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Hitchens: Novak Puts an End to “Outing” Theory

Christopher Hitchens writes that Bob Novak’s recent revelations should put an end to the theory that Valerie Plame was “outed” as part of a personal retaliation against Joe Wilson:

To summarize, we now know that:

1. Novak was never approached by any administration officials but approached them instead.
2. He was never told the name Plame but discovered it from Who’s Who in America, which contained it in Joseph Wilson’s entry.
3. Special prosecutor Patrick Fitzgerald had all along known which sources had responded to Novak’s questions.

When one thinks of the oceans of ink and acres of paper that have been wasted on this mother of all nonstories, one wants to weep for the journalistic profession as well as for the trees.

Critics of this argument point to conversations between administration officials and Matt Cooper and Judith Miller in order to keep the “outing” story alive, but it still doesn’t hold up. A close examination of those conversations reveals that Karl Rove and Scooter Libby were warning these journalists not to believe Joe Wilson and not to publish his lies. They offered, as just one example, Wilson’s insinuations that Vice President Cheney must have been briefed on his trip to Niger — after all, he went at Cheney’s behest! – vs. what really happened, which is that Cheney asked the CIA if there was any substance to the claim that Hussein had sought to buy uranium from Niger; the CIA decided to investigate; at which point Valerie Plame recommended her husband for the trip.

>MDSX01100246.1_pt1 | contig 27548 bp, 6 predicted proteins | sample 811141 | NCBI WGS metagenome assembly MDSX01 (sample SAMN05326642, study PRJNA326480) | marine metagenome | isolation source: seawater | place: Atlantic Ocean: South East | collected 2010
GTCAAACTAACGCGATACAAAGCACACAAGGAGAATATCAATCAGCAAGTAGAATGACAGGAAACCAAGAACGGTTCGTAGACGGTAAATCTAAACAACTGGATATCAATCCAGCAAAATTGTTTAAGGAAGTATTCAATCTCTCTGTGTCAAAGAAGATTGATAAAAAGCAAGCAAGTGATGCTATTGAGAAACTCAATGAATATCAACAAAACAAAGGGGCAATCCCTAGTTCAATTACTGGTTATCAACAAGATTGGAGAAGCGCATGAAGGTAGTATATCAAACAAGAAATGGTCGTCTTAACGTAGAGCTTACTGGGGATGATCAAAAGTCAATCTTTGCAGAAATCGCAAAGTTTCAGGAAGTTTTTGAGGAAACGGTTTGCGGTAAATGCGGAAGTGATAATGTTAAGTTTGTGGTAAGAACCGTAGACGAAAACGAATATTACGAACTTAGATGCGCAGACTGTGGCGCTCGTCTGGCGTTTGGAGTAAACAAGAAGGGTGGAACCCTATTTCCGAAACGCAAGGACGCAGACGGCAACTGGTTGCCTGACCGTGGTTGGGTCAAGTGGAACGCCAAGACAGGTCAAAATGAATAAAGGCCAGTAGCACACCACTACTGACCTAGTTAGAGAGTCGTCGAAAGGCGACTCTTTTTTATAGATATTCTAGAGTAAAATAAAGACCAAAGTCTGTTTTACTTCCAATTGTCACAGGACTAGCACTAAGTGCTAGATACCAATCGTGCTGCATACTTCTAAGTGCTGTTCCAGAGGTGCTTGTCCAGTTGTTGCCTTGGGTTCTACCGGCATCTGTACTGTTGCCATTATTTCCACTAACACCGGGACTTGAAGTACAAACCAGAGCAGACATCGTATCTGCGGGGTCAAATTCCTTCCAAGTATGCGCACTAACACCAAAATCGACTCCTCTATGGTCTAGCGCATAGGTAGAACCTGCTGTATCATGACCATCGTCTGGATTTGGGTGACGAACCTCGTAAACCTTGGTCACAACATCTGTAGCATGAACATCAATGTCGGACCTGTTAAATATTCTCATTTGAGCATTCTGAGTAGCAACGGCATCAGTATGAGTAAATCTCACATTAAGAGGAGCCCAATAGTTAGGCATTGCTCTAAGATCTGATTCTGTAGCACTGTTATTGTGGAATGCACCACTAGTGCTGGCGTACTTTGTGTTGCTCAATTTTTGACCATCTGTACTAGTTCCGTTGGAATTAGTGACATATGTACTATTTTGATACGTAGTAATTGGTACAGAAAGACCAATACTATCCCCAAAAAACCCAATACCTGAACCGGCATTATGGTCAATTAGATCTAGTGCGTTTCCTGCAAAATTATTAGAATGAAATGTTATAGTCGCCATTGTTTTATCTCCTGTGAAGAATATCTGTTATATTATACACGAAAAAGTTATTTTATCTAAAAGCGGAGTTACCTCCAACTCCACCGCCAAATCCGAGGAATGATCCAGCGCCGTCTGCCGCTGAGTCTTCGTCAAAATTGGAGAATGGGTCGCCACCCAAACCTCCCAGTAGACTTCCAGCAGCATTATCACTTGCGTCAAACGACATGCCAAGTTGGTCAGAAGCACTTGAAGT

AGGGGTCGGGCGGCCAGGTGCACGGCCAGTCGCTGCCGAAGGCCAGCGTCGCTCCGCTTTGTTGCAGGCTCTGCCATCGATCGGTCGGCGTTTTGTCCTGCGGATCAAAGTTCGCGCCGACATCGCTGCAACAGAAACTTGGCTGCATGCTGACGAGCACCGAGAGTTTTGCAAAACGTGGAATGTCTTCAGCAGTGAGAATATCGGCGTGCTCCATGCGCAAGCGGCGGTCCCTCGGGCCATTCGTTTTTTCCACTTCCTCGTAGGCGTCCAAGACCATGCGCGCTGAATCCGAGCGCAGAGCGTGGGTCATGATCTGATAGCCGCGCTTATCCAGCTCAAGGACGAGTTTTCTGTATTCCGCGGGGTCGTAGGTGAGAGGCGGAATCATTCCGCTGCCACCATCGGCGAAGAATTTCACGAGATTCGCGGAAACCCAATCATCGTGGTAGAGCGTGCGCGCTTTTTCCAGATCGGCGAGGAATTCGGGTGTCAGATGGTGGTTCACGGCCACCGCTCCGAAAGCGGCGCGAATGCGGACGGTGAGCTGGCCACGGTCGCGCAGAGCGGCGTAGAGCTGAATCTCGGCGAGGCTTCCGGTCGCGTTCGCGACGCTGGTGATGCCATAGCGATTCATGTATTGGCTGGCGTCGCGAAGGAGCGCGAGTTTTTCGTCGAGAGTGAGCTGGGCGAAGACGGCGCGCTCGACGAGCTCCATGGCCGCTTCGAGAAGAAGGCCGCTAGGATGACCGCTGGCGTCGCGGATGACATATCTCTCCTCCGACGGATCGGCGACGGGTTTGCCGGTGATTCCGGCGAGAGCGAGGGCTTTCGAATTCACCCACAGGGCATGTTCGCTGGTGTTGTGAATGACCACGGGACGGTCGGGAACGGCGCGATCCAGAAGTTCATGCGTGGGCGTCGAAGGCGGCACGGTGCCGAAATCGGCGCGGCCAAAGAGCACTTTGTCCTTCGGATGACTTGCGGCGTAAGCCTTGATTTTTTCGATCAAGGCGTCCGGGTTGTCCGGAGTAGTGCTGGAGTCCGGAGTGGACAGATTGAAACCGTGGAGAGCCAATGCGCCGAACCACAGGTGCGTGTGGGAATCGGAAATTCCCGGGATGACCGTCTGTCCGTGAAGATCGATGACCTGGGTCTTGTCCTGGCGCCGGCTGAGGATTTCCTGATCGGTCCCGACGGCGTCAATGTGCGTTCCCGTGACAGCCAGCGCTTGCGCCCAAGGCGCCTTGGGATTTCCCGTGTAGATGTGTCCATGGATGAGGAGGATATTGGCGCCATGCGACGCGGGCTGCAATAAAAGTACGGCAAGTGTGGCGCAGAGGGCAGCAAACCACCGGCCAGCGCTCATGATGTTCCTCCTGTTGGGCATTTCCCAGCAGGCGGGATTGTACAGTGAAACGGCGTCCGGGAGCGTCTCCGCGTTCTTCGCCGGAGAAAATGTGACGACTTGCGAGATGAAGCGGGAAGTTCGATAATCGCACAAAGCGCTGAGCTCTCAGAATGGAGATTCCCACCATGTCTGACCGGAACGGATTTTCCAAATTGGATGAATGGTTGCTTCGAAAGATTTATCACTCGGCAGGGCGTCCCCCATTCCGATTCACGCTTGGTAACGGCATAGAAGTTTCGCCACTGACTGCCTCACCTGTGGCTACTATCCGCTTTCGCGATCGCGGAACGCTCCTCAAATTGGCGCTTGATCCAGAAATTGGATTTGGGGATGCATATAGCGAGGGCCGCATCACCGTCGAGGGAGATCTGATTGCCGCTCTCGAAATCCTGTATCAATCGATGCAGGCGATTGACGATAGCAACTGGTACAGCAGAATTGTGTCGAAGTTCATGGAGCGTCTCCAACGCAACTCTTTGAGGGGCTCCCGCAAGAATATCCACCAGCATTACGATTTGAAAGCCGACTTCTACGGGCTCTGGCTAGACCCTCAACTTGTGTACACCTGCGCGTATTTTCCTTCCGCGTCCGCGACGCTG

But the short paragraph above lists only one lie Joe Wilson was telling reporters that summer – oh yes, there are more – and that’s the reason administration officials were telling reporters about Wilson’s wife: not to “out” her as a matter of revenge, but to set the record straight regarding Wilson’s serious (and seriously false) accusations.


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